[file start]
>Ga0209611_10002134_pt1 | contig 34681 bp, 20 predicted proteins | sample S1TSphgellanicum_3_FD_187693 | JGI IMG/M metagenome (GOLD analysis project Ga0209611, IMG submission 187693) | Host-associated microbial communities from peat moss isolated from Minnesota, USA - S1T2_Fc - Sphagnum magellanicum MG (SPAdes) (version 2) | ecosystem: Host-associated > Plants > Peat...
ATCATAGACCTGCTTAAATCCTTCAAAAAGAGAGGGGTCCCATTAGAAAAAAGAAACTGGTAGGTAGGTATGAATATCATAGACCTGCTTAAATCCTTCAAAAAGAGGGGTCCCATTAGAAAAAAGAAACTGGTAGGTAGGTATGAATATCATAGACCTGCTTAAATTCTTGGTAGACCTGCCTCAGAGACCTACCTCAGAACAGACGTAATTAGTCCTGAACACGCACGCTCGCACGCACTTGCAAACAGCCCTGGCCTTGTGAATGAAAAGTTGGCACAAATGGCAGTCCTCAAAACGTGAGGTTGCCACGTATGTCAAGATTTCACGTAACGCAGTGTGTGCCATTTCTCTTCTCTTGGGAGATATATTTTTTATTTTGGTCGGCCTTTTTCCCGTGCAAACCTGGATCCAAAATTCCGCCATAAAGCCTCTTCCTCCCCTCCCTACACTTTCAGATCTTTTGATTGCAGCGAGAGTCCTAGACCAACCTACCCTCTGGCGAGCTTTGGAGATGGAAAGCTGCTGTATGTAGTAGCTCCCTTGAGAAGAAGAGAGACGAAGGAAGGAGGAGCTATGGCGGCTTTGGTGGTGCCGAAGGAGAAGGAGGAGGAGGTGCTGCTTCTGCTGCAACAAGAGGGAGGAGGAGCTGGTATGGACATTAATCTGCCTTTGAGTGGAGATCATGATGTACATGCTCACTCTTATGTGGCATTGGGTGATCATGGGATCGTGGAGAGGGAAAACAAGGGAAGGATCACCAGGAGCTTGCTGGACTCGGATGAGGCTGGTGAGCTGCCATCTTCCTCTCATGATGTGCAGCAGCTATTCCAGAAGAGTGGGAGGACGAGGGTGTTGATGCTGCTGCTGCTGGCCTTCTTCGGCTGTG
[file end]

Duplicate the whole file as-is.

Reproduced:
>Ga0209611_10002134_pt1 | contig 34681 bp, 20 predicted proteins | sample S1TSphgellanicum_3_FD_187693 | JGI IMG/M metagenome (GOLD analysis project Ga0209611, IMG submission 187693) | Host-associated microbial communities from peat moss isolated from Minnesota, USA - S1T2_Fc - Sphagnum magellanicum MG (SPAdes) (version 2) | ecosystem: Host-associated > Plants > Peat...
ATCATAGACCTGCTTAAATCCTTCAAAAAGAGAGGGGTCCCATTAGAAAAAAGAAACTGGTAGGTAGGTATGAATATCATAGACCTGCTTAAATCCTTCAAAAAGAGGGGTCCCATTAGAAAAAAGAAACTGGTAGGTAGGTATGAATATCATAGACCTGCTTAAATTCTTGGTAGACCTGCCTCAGAGACCTACCTCAGAACAGACGTAATTAGTCCTGAACACGCACGCTCGCACGCACTTGCAAACAGCCCTGGCCTTGTGAATGAAAAGTTGGCACAAATGGCAGTCCTCAAAACGTGAGGTTGCCACGTATGTCAAGATTTCACGTAACGCAGTGTGTGCCATTTCTCTTCTCTTGGGAGATATATTTTTTATTTTGGTCGGCCTTTTTCCCGTGCAAACCTGGATCCAAAATTCCGCCATAAAGCCTCTTCCTCCCCTCCCTACACTTTCAGATCTTTTGATTGCAGCGAGAGTCCTAGACCAACCTACCCTCTGGCGAGCTTTGGAGATGGAAAGCTGCTGTATGTAGTAGCTCCCTTGAGAAGAAGAGAGACGAAGGAAGGAGGAGCTATGGCGGCTTTGGTGGTGCCGAAGGAGAAGGAGGAGGAGGTGCTGCTTCTGCTGCAACAAGAGGGAGGAGGAGCTGGTATGGACATTAATCTGCCTTTGAGTGGAGATCATGATGTACATGCTCACTCTTATGTGGCATTGGGTGATCATGGGATCGTGGAGAGGGAAAACAAGGGAAGGATCACCAGGAGCTTGCTGGACTCGGATGAGGCTGGTGAGCTGCCATCTTCCTCTCATGATGTGCAGCAGCTATTCCAGAAGAGTGGGAGGACGAGGGTGTTGATGCTGCTGCTGCTGGCCTTCTTCGGCTGTG